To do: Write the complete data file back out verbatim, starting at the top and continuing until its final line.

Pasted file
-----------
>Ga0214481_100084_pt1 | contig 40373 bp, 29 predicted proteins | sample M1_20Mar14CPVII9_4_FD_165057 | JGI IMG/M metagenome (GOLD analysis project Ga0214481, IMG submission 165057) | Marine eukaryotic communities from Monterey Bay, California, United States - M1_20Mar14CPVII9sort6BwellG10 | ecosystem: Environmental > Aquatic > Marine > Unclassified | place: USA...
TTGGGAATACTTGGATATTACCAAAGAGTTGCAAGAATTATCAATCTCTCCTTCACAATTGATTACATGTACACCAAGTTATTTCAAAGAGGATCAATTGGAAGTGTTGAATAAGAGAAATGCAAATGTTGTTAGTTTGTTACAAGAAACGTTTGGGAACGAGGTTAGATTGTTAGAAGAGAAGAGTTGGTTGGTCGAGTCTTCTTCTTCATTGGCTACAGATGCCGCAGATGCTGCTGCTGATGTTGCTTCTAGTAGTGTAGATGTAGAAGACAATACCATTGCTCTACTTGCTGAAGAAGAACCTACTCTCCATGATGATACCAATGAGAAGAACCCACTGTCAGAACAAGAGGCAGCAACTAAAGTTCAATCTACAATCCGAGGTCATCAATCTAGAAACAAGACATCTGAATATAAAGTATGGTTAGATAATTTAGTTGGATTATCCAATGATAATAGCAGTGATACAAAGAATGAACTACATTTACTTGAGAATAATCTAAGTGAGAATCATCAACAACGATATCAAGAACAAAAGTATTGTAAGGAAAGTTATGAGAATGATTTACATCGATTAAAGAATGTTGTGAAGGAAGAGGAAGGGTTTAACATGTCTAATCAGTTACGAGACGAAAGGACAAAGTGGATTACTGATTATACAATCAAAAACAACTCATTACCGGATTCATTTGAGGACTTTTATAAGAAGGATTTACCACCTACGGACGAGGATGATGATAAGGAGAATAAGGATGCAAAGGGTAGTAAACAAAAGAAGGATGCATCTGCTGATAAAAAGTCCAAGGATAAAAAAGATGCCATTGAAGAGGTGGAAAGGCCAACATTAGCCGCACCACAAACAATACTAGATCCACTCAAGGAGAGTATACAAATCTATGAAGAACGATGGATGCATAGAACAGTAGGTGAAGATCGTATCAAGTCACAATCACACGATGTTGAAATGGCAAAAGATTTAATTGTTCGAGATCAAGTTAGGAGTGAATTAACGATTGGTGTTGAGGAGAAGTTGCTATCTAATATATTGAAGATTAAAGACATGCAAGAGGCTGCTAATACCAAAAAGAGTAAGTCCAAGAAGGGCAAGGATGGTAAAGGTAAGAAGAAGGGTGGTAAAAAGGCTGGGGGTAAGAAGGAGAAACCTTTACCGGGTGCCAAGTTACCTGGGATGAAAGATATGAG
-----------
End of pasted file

>Ga0214481_100084_pt1 | contig 40373 bp, 29 predicted proteins | sample M1_20Mar14CPVII9_4_FD_165057 | JGI IMG/M metagenome (GOLD analysis project Ga0214481, IMG submission 165057) | Marine eukaryotic communities from Monterey Bay, California, United States - M1_20Mar14CPVII9sort6BwellG10 | ecosystem: Environmental > Aquatic > Marine > Unclassified | place: USA...
TTGGGAATACTTGGATATTACCAAAGAGTTGCAAGAATTATCAATCTCTCCTTCACAATTGATTACATGTACACCAAGTTATTTCAAAGAGGATCAATTGGAAGTGTTGAATAAGAGAAATGCAAATGTTGTTAGTTTGTTACAAGAAACGTTTGGGAACGAGGTTAGATTGTTAGAAGAGAAGAGTTGGTTGGTCGAGTCTTCTTCTTCATTGGCTACAGATGCCGCAGATGCTGCTGCTGATGTTGCTTCTAGTAGTGTAGATGTAGAAGACAATACCATTGCTCTACTTGCTGAAGAAGAACCTACTCTCCATGATGATACCAATGAGAAGAACCCACTGTCAGAACAAGAGGCAGCAACTAAAGTTCAATCTACAATCCGAGGTCATCAATCTAGAAACAAGACATCTGAATATAAAGTATGGTTAGATAATTTAGTTGGATTATCCAATGATAATAGCAGTGATACAAAGAATGAACTACATTTACTTGAGAATAATCTAAGTGAGAATCATCAACAACGATATCAAGAACAAAAGTATTGTAAGGAAAGTTATGAGAATGATTTACATCGATTAAAGAATGTTGTGAAGGAAGAGGAAGGGTTTAACATGTCTAATCAGTTACGAGACGAAAGGACAAAGTGGATTACTGATTATACAATCAAAAACAACTCATTACCGGATTCATTTGAGGACTTTTATAAGAAGGATTTACCACCTACGGACGAGGATGATGATAAGGAGAATAAGGATGCAAAGGGTAGTAAACAAAAGAAGGATGCATCTGCTGATAAAAAGTCCAAGGATAAAAAAGATGCCATTGAAGAGGTGGAAAGGCCAACATTAGCCGCACCACAAACAATACTAGATCCACTCAAGGAGAGTATACAAATCTATGAAGAACGATGGATGCATAGAACAGTAGGTGAAGATCGTATCAAGTCACAATCACACGATGTTGAAATGGCAAAAGATTTAATTGTTCGAGATCAAGTTAGGAGTGAATTAACGATTGGTGTTGAGGAGAAGTTGCTATCTAATATATTGAAGATTAAAGACATGCAAGAGGCTGCTAATACCAAAAAGAGTAAGTCCAAGAAGGGCAAGGATGGTAAAGGTAAGAAGAAGGGTGGTAAAAAGGCTGGGGGTAAGAAGGAGAAACCTTTACCGGGTGCCAAGTTACCTGGGATGAAAGATATGAG